2233 PADI dzalles The main ideas are that (1) "All organisms have genetic information that is hierarchically organized" (p. 661), (2) "The genetic information contains universal instructions that specify protein structure" (p. 661), (3) "Proteins have a central role in the functioning of all living organisms and are the mechanism that connects genes and traits" (p. 661), (4) "All cells have the same genetic information but different cells use (express) different genes" (p. 661), (5) "Organisms reproduce by transferring their genetic information to the next generation" (p. 661), (6) "There are patterns of correlation between genes and traits and there are certain probabilities with which these patterns occur" (p. 662), (7) "Changes to the genetic information can cause changes in how we look and function (phenotype), and such variation in the DNA can serve as a way to identify individuals and species" (p. 662), and (8) "Environmental factors can interact with our genetic information" (p. 662). Big Ideas 1-4 address "How do genes influence how we, and other organisms, look and function?" (p. 661) and Big Ideas 5-8 address "Why do we, and other organisms, vary in how we look and function" (p. 661)?

As postulated by Stewart, Cartier, and Passmore (2005), the genetic model "deals with the patterns of inheritance observed when organisms reproduce sexually and the probabilities with which different patterns are likely to occur (sometimes referred to as classical or transmission genetics). The second model is the meiotic model, which relates to the cellular processes underlying gene recombination, sorting and transfer from one generation to the next. The third model is the molecular model, which deals with the mechanisms that link genes to their biological outcomes (p. 657)."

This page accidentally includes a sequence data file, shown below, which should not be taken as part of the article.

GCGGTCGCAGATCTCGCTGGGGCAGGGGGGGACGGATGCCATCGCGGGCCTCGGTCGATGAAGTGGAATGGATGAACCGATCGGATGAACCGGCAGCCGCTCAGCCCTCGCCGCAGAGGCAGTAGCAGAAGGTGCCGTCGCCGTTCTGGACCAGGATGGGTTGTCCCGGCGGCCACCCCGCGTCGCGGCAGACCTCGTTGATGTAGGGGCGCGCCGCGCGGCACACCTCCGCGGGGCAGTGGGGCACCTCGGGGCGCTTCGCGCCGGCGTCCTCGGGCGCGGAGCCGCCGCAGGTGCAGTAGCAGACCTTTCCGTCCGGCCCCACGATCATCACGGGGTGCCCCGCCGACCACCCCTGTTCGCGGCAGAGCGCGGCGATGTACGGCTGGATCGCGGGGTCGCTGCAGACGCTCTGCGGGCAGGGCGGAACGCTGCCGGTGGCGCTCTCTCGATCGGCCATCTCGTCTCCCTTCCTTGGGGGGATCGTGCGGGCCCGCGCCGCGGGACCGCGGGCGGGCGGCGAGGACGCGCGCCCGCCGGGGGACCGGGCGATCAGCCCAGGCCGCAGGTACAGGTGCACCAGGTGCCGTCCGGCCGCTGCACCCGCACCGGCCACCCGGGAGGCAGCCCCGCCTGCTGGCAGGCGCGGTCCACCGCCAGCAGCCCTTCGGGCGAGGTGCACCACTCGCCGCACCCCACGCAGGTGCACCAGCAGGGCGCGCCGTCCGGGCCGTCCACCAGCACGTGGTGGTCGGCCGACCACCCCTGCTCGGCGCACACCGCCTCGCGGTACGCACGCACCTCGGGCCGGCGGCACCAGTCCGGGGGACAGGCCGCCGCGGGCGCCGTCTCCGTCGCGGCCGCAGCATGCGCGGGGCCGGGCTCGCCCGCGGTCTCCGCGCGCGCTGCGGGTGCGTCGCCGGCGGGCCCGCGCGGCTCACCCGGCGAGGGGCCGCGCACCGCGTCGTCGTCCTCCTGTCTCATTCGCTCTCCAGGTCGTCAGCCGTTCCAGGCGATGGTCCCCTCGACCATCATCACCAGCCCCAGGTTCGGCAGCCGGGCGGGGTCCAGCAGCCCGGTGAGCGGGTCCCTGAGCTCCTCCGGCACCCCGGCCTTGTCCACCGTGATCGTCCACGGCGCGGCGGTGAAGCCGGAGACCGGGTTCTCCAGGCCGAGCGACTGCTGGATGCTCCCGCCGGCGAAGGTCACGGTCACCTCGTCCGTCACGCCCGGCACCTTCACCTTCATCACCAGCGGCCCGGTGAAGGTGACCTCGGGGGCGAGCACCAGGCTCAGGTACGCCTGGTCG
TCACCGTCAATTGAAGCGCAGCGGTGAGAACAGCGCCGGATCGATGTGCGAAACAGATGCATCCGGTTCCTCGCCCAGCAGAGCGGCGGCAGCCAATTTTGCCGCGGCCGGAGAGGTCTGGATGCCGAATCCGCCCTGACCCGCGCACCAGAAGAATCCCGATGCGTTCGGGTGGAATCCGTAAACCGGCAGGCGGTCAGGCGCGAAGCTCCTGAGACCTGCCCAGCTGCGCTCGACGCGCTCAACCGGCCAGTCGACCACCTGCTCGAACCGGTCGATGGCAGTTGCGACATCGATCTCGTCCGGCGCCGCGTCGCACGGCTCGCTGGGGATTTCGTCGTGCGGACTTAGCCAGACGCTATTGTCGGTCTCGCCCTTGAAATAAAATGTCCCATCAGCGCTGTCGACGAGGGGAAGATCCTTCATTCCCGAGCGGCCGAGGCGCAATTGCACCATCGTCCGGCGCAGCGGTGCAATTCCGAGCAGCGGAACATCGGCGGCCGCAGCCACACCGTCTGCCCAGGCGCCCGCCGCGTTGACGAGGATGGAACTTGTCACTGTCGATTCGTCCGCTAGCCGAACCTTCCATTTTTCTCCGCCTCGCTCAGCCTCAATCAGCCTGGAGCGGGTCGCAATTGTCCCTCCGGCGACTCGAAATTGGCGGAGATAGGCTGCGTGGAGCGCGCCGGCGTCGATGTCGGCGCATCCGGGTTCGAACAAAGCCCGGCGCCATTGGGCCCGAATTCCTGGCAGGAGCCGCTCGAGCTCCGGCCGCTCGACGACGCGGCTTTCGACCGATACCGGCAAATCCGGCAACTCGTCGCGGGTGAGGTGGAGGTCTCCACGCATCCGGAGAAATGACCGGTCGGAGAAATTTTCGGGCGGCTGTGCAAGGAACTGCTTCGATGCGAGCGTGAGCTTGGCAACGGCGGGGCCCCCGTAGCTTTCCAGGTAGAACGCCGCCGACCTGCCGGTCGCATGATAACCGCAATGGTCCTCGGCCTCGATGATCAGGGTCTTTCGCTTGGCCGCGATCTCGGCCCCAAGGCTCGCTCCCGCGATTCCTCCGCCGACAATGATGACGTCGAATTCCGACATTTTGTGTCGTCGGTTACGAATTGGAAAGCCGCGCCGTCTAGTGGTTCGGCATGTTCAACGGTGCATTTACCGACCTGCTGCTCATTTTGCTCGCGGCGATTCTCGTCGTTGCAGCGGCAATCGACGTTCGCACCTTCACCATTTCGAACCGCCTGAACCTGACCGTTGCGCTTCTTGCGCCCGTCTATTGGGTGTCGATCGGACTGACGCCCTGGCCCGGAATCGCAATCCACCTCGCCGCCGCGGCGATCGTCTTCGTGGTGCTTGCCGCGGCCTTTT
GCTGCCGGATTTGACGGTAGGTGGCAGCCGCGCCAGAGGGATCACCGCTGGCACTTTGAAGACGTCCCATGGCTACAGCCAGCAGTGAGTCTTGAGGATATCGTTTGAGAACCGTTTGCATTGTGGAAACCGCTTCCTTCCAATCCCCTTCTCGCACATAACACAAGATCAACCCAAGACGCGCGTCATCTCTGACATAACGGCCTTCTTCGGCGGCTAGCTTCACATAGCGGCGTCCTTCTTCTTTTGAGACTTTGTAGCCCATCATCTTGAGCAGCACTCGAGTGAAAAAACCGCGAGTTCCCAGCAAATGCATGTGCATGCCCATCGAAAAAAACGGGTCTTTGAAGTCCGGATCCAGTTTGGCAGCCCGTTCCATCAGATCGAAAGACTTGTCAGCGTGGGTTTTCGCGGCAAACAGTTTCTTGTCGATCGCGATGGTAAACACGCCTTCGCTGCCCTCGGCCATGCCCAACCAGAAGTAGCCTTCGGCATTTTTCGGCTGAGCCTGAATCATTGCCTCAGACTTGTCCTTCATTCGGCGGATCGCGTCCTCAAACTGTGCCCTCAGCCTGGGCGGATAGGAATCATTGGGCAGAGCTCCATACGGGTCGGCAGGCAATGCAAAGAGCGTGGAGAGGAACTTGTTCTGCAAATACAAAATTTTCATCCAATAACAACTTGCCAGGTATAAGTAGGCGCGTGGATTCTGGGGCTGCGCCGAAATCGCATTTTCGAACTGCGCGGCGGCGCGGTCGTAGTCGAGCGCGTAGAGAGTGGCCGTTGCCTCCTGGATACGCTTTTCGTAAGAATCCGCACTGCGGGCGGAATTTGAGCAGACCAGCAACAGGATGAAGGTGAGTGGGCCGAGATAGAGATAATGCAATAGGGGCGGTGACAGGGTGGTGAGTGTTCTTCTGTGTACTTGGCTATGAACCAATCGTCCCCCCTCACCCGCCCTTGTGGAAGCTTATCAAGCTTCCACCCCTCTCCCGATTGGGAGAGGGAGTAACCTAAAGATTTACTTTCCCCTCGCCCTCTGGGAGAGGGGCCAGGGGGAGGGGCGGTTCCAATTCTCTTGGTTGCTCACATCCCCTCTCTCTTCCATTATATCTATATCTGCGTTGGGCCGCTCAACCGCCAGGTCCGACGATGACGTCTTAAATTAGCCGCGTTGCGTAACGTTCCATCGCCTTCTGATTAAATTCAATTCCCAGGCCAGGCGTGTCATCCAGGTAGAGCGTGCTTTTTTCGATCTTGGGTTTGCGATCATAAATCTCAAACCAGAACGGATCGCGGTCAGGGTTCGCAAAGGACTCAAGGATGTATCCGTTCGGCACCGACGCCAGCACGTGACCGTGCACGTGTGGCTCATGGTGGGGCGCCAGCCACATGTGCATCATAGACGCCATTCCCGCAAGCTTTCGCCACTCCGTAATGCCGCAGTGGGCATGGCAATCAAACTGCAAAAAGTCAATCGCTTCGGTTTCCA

Taking the perspective that the genetic model needs to be emphasized in the earliest grades, this learning progression distinguishes itself from a competing learning progression about genetics that advocates learning about the molecular model first (Roseman et. al., 2006). The advocates of both learning progressions argue however that their approach is most conducive to greater student understanding of genetic principles.


List of Examples:

Activity    Add'l KSAs: Affective    Add'l KSAs: Cognitive    Add'l KSAs: Executive    Add'l KSAs: Language and Symbols    Add'l KSAs: Perceptual    Add'l KSAs: Skill and Fluency    Continuous Zone    Design Pattern    Educational Standard    Evaluation Phase    Evaluation Procedure (rubric)    Materials and Presentation    Measurement Model    Narrative Structure    Observable Variable    State Benchmark    State Standards    Student Model    Student Model Variable    Task Exemplar    Task Model Variable    Task Specification    Template    Variable Features: Affective    Variable Features: Cognitive    Variable Features: Executive    Variable Features: Language and Symbols    Variable Features: Perceptual    Variable Features: Skill and Fluency    Work Product